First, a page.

Mass incarceration has contributed to significant, harmful, and lasting racial and class disparities in America’s federal and state prisons. In 2017, for example, Black people accounted for 12 percent of the U.S. population, but represented 33 percent of individuals sentenced to prison. And because a large percentage of inmates have children, this disproportionately high rate of incarceration means that one in 10 Black children has an incarcerated parent.
What could be done to better support incarcerated parents and, in turn, the well-being of their children and families? That’s the central question of a study being conducted by RAND policy researchers Dionne Barnes-Proby and Celia Gomez, and postdoctoral research fellow Monica Williams.
As part of a series of conversations about ongoing projects in RAND’s growing portfolio of high-quality research on racial equity policy, Barnes-Proby, Gomez, and Williams discussed with RAND president and CEO Michael D. Rich the current evidence on programs designed to support incarcerated parents, the gaps in research that they hope to fill, and why incarcerated people are so often overlooked.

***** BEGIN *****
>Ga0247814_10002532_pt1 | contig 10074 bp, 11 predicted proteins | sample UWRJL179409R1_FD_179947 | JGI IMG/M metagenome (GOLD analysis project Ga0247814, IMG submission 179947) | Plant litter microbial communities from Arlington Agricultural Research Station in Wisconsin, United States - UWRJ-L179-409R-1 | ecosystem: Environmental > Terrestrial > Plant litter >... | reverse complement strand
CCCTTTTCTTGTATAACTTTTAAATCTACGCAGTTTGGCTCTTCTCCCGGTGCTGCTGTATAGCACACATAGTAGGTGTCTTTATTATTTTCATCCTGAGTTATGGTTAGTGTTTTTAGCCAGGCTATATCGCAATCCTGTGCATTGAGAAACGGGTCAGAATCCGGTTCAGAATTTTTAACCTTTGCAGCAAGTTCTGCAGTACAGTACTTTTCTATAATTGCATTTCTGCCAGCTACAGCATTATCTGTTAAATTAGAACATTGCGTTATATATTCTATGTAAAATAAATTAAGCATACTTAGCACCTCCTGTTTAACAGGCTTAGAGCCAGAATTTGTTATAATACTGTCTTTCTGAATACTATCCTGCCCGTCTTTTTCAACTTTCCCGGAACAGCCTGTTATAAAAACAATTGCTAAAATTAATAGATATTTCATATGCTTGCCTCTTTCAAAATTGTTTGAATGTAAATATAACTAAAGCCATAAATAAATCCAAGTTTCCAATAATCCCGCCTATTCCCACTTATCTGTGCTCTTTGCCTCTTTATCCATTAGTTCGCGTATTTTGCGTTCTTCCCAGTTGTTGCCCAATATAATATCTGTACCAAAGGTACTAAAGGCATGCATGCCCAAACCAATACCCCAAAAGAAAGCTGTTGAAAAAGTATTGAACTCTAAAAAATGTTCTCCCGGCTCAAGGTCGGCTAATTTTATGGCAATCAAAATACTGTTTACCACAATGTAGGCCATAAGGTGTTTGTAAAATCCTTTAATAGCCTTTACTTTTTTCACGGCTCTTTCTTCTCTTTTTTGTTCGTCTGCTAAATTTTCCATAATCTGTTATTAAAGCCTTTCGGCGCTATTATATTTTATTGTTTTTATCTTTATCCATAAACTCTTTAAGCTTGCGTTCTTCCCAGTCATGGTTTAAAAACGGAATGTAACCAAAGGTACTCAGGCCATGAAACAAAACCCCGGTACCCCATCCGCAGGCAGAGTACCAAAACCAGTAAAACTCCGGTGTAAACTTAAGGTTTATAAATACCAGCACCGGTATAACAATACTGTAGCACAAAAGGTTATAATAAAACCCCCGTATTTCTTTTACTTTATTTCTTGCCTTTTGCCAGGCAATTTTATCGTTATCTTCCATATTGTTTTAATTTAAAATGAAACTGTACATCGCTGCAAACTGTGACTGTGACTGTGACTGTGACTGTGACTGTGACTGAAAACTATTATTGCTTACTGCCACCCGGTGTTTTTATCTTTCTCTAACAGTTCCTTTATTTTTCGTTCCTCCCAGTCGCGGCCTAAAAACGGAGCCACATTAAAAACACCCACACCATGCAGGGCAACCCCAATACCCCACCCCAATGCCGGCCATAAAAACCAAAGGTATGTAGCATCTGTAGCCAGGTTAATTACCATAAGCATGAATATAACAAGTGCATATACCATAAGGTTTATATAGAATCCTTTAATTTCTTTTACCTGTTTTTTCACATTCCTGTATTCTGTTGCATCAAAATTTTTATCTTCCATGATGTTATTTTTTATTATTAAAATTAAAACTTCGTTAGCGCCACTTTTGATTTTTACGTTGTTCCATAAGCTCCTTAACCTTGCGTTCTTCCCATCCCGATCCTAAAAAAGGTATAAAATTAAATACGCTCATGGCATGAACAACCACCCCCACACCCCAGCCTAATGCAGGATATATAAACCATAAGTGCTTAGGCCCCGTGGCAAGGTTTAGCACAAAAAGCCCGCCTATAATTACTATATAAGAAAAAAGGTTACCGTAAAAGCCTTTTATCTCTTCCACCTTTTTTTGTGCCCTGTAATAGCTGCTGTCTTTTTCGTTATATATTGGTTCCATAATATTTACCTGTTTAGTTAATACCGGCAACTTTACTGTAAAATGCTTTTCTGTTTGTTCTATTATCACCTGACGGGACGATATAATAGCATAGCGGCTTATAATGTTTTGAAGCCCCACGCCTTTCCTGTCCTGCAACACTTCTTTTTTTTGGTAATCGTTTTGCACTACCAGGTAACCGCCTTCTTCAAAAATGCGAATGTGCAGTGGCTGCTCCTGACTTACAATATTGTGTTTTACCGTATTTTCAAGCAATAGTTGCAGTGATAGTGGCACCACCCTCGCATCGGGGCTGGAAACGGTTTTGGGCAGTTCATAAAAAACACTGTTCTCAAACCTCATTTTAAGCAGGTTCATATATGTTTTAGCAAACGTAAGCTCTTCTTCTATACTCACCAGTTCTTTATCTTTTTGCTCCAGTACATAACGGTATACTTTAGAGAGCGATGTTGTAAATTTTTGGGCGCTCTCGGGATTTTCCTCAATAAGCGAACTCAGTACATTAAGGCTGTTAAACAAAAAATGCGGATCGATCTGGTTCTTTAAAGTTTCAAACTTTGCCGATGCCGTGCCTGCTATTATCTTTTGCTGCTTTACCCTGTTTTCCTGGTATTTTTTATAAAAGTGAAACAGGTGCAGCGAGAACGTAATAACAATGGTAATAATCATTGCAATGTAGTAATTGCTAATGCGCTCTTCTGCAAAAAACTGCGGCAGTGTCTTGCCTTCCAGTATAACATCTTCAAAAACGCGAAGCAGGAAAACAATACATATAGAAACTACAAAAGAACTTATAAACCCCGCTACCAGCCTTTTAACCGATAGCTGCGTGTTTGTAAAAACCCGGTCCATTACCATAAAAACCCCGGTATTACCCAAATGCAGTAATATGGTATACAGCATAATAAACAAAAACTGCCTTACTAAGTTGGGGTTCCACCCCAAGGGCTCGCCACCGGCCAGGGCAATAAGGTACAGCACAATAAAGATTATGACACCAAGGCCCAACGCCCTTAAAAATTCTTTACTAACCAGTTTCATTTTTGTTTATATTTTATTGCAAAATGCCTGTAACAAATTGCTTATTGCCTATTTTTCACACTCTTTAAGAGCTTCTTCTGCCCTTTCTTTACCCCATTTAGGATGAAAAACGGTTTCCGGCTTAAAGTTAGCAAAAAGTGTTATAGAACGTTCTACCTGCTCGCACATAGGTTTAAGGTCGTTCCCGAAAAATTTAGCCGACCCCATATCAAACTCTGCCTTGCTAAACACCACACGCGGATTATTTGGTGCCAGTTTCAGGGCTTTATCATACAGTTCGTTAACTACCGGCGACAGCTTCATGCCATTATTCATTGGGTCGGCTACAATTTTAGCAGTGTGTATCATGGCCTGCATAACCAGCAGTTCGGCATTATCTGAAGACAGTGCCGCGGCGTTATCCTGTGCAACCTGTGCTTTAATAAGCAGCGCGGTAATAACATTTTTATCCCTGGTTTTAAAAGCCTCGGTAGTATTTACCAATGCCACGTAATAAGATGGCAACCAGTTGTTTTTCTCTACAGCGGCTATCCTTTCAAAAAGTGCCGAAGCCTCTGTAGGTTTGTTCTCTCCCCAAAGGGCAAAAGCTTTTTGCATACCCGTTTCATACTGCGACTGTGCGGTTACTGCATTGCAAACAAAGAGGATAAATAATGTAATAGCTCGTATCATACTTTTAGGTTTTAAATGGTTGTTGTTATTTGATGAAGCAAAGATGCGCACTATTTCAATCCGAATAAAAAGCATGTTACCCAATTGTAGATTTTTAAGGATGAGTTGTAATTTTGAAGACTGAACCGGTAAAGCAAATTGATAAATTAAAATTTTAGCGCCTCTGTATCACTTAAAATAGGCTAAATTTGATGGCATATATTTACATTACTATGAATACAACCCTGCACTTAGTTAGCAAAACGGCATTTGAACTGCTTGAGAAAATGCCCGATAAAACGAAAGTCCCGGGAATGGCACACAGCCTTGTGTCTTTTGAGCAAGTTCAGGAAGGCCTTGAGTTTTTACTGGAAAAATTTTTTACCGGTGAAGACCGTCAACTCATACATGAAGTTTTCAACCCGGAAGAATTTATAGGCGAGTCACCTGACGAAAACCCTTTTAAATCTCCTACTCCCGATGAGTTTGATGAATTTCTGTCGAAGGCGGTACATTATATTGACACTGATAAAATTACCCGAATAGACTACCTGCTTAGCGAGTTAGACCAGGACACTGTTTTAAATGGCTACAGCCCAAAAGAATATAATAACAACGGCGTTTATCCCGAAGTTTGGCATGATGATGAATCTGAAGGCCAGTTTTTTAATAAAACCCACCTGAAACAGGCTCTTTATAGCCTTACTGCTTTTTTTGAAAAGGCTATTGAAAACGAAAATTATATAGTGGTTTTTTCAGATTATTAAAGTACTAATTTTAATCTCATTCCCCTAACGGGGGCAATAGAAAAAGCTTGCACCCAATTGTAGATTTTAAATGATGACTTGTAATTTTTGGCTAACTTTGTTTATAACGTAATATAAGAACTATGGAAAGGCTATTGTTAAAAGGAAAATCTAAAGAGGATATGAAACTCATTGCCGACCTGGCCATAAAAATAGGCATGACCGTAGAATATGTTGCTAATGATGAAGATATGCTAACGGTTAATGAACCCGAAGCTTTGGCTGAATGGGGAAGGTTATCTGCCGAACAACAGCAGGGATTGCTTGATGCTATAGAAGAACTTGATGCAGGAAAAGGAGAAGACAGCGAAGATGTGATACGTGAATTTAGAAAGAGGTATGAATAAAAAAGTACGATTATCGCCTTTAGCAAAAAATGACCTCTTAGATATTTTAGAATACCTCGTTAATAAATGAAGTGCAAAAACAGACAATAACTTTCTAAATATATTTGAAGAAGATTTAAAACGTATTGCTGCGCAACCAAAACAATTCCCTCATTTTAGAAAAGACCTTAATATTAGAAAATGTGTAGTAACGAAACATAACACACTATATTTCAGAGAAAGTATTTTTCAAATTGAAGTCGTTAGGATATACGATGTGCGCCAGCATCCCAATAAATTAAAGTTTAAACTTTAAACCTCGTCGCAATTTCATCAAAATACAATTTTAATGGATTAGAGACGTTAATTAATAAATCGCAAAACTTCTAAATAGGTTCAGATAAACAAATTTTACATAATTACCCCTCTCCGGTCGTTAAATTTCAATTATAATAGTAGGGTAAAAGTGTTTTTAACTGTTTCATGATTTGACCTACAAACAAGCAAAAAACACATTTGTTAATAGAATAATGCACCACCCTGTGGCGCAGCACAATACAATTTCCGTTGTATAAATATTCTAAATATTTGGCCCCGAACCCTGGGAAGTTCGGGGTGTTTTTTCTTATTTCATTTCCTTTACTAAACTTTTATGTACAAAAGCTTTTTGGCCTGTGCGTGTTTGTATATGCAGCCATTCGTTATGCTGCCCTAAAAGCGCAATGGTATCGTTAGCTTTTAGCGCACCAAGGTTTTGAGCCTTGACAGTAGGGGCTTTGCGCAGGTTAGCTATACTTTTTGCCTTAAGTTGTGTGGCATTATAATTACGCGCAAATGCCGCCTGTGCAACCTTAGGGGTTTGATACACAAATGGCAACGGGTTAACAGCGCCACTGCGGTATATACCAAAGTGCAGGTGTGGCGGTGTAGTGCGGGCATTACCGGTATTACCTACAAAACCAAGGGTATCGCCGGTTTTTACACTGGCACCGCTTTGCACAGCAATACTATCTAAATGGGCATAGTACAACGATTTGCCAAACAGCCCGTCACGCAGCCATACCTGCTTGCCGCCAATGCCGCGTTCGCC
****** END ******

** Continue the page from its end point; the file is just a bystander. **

Michael D. Rich: How does having an incarcerated parent affect children and families?
Celia Gomez: Parental incarceration puts a strain on the entire family system. In the cases of mothers and fathers who were living with their children prior to being incarcerated, it’s a disruption to who’s at home taking care of the kids every day, and that can affect kids’ development.
The incarcerated parents also experience multiple stressors. Evidence suggests that there can be poor mental health outcomes as a result of being away from your child, and parenting from a distance can be extremely difficult. Incarcerated parents also often face issues with custody, so the potential loss of parental rights can also be really stressful.
Read the full article about parenting from prison by Dionne Barnes-Proby, Celia J. Gomez, Monica Williams, and Michael D. Rich at RAND Corporation.
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